Current work in wildlife, rivers, public lands, and climate
One of Largest Remaining Utah Prairie Dog Populations in Jeopardy
WildEarth Guardians, conservation groups, and biologists criticized the plan in July 2006 because it would remove hundreds of animals and kill any remaining prairie dogs with body-crushing traps. In response, the Service eliminated the lethal trapping component of the plan but still authorized the elimination of the colony through translocation. The groups filing today’s lawsuit charge that translocation is in effect killing, as fewer than 10% of the translocated animals are expected to survive, according to the Service’s own estimations. With a census count of 434 prairie dogs in 2007, the golf course/tribal land colony is one of the four largest remaining colonies (note: census counts are estimated as representing approximately half of the population).
“This plan is a recipe for extermination of critically endangered Utah prairie dogs,” stated Dr. Nicole Rosmarino of WildEarth Guardians. “The targeted population is one of the largest remaining Utah prairie dog colonies and should not be destroyed for the convenience of a few golfers,” continued Rosmarino.
To mitigate for the loss of the golf-course colony, the Service is depending on a county-owned tract of land called Wild Pea Hollow. The Service required vegetative restoration of Wild Pea Hollow, in the hopes that the prairie dog population there would flourish. However, the population fell from 417 Utah prairie dogs in the 2006 census count to only 7 in the 2007 count, and restoration of that site has been a failure.
The Iron County habitat conservation plan, adopted in 1998, already allows for translocation of prairie dogs from the golf course and Paiute tribal lands but does not authorize the total removal of the population. The trend in Utah prairie dog management has been to allow for increased take, rather than recovery. In September, the Service announced it was considering adopting an agreement that would transfer all authority for management of Utah prairie dogs on private lands for fifty years to an organization called Panoramaland Resources Conservation and Development Council, placing approximately 75% of Utah prairie dogs in danger.
“Our government has violated its mandate to bring the Utah Prairie Dog back from the brink of extinction. These plans may push it over the edge and we will not allow that,” said Kevin Mueller, Executive Director of Utah Environmental Congress.
All prairie dog species are considered keystone species, providing food and creating crucial habitat for many other native wildlife species. Wildlife closely associated with prairie dogs are undergoing what scientists describe as “a wave of secondary extinctions” due to prairie dog declines. Altogether, over 140 wildlife species have either been documented as dependent on prairie dog towns, or their biological requirements make it likely that they benefit from prairie dogs and the habitats they create. The Service has recognized for over a decade that safeguards for prairie dogs is a way to fulfill the Endangered Species Act’s ecosystem protection purpose.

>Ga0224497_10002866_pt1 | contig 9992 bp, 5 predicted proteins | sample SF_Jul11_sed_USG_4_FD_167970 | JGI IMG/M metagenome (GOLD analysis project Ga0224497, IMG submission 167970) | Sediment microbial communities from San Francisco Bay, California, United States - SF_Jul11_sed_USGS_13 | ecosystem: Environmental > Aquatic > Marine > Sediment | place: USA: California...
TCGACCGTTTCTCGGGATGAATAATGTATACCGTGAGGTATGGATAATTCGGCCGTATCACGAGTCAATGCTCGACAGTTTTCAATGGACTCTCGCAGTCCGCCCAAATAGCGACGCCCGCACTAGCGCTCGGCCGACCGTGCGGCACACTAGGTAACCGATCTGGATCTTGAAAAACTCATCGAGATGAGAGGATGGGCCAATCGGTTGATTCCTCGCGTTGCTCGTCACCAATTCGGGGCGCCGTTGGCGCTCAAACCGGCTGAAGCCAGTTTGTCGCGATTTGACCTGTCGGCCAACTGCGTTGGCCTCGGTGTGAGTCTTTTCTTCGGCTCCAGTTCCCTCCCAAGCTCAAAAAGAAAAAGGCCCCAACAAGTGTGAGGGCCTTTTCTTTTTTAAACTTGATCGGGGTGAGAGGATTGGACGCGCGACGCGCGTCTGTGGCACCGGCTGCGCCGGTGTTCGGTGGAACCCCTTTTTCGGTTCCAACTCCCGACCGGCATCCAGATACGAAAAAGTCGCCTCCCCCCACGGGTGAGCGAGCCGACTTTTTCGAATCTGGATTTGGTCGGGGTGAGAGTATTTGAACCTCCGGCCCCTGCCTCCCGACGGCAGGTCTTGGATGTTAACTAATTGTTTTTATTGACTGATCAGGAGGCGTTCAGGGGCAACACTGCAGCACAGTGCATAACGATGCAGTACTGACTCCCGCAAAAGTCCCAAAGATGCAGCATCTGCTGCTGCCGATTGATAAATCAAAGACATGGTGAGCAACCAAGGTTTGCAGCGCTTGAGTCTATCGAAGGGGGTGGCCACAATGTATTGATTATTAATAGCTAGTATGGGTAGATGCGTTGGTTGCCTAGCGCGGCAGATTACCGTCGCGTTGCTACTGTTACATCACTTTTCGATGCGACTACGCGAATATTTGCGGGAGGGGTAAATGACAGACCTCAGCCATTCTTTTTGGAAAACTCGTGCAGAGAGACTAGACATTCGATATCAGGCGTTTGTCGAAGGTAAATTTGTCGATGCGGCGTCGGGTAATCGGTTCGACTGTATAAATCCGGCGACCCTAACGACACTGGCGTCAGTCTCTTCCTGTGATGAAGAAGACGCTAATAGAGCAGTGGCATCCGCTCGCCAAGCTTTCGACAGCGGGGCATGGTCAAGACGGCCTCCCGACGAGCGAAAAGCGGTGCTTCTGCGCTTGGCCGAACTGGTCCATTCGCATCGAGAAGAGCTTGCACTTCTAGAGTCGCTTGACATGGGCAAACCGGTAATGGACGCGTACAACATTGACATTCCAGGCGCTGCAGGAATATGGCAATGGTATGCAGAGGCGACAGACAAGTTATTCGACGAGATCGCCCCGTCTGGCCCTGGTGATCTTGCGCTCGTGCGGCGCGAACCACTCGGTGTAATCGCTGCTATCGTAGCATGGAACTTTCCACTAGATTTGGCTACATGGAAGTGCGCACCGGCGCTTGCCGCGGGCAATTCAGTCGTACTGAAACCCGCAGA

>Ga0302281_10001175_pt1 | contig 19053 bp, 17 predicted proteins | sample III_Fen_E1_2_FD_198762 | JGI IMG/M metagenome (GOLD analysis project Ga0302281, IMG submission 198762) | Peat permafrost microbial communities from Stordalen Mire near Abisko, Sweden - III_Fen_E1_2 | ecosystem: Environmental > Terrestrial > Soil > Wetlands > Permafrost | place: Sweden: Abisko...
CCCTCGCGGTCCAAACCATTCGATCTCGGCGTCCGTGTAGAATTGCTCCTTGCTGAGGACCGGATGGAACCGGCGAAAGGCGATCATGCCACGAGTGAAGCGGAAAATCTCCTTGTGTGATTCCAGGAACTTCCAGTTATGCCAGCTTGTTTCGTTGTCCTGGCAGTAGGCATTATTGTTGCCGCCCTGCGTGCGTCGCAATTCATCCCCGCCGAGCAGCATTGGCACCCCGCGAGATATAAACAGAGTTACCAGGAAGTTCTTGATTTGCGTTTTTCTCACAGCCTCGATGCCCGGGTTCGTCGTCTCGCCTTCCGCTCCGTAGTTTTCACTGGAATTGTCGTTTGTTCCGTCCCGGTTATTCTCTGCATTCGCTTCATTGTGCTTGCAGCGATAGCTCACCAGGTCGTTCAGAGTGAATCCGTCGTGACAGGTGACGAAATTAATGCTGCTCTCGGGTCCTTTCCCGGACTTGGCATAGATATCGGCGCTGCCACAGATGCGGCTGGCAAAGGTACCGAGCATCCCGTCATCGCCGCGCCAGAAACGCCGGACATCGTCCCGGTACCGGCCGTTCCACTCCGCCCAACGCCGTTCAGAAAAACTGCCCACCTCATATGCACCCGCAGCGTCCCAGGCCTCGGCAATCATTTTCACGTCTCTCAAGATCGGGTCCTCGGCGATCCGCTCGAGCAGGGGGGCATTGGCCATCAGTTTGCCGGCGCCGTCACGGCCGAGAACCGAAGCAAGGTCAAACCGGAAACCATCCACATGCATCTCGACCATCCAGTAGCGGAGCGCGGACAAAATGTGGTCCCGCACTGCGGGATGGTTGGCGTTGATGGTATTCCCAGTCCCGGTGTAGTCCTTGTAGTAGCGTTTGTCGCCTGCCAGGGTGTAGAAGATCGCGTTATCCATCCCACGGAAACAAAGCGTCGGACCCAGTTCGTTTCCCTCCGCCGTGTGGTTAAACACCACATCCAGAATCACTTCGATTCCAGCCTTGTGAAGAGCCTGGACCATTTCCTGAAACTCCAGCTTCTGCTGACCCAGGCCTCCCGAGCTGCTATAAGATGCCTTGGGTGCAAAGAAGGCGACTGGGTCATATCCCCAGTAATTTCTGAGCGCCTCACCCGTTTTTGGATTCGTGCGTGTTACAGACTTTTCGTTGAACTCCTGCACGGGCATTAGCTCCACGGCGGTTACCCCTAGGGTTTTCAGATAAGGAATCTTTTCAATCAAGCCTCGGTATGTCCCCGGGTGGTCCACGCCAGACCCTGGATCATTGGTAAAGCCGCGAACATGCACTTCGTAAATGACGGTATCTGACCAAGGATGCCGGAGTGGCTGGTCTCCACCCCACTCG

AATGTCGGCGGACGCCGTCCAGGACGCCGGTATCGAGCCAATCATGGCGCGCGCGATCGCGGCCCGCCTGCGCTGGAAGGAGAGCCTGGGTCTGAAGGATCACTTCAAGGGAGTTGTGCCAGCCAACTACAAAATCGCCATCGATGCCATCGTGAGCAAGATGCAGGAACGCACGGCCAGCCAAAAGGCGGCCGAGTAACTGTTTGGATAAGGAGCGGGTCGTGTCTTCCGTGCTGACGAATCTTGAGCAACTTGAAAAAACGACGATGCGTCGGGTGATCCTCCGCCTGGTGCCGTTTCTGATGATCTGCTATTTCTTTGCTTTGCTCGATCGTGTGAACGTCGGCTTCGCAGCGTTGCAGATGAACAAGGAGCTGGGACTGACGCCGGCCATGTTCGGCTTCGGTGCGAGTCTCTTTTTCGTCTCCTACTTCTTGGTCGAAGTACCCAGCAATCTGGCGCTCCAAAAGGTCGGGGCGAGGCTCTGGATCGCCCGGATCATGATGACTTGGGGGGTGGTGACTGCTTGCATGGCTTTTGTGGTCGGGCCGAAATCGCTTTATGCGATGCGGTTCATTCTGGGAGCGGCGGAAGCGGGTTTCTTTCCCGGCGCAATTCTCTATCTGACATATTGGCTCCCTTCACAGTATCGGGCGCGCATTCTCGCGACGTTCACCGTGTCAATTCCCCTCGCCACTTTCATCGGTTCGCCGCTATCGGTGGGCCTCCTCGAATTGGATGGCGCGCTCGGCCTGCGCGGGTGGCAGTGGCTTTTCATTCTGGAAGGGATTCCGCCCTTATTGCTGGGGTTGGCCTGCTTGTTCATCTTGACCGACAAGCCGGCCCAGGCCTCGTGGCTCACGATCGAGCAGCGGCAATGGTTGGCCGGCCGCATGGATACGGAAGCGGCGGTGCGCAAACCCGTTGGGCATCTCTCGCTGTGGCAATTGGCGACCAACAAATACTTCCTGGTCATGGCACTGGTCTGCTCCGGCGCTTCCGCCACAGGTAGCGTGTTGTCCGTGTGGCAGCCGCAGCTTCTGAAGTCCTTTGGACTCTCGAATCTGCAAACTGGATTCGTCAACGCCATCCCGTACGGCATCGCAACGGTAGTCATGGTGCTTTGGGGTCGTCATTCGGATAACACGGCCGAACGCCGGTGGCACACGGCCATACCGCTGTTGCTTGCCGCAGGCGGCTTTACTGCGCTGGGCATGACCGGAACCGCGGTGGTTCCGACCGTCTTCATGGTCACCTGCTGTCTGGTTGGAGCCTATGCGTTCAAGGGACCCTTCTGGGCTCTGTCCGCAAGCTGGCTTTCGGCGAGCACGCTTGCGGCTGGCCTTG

“Prairie dogs are a vital part of the fabric of the land in many parts of the West,” said Josh Pollock, Conservation Director at Center for Native Ecosystems, “and yet the Utah prairie dog has already been pushed onto only a few small remaining patches. If we want to keep what’s left of the prairie ecosystem, we have to preserve the prairie dog.”
For a copy of the complaint and background materials, contact Dr. Nicole Rosmarino at: email@example.com or 505-988-9126×1156. The suit was filed in federal court in Utah.
The Utah prairie dog is now recognized as being in acute danger of becoming extinct. At the turn of the millennium, the New York Times Magazine listed the Utah prairie dog as one of six species not likely to survive the next century.
WildEarth Guardians and others filed a petition in 2003 requesting an upgrade to endangered status for this species. While the Endangered Species Act has been critical in protecting the Utah Prairie Dog from extinction, the Service has refused to fully implement all the required protections of the law. For instance, the agency is allowing up to 6,000 Utah prairie dogs to be shot each year despite an adult population of less than 9,000 individuals.
The emphasis in the species’ recovery program is to move prairie dogs from private lands to public lands. Yet, government agencies have routinely recognized that translocation is often resulting in survival rates of only 10% or even lower. Between 1972 and 2005, over 21,600 Utah prairie dogs were translocated from private (or non-federal public lands) to public lands, prairie dog populations on federal lands are lower now than they were in the late 1980’s, and the percentage of Utah prairie dogs on private versus public lands is still around 75%, the same proportion that has existed throughout the thirty-five year operation of the translocation program. Two out of every three prairie dog populations on federal lands are either extirpated or contain very small populations.
All five species of prairie dogs have been listed or petitioned for federal protection under the Endangered Species Act. The Utah and Mexican Prairie Dogs were charter members on the Endangered Species Act list. But the Service has refused to provide federal protection to the other three unlisted species – the black-tailed, Gunnison’s, and white-tailed, despite their imperiled status.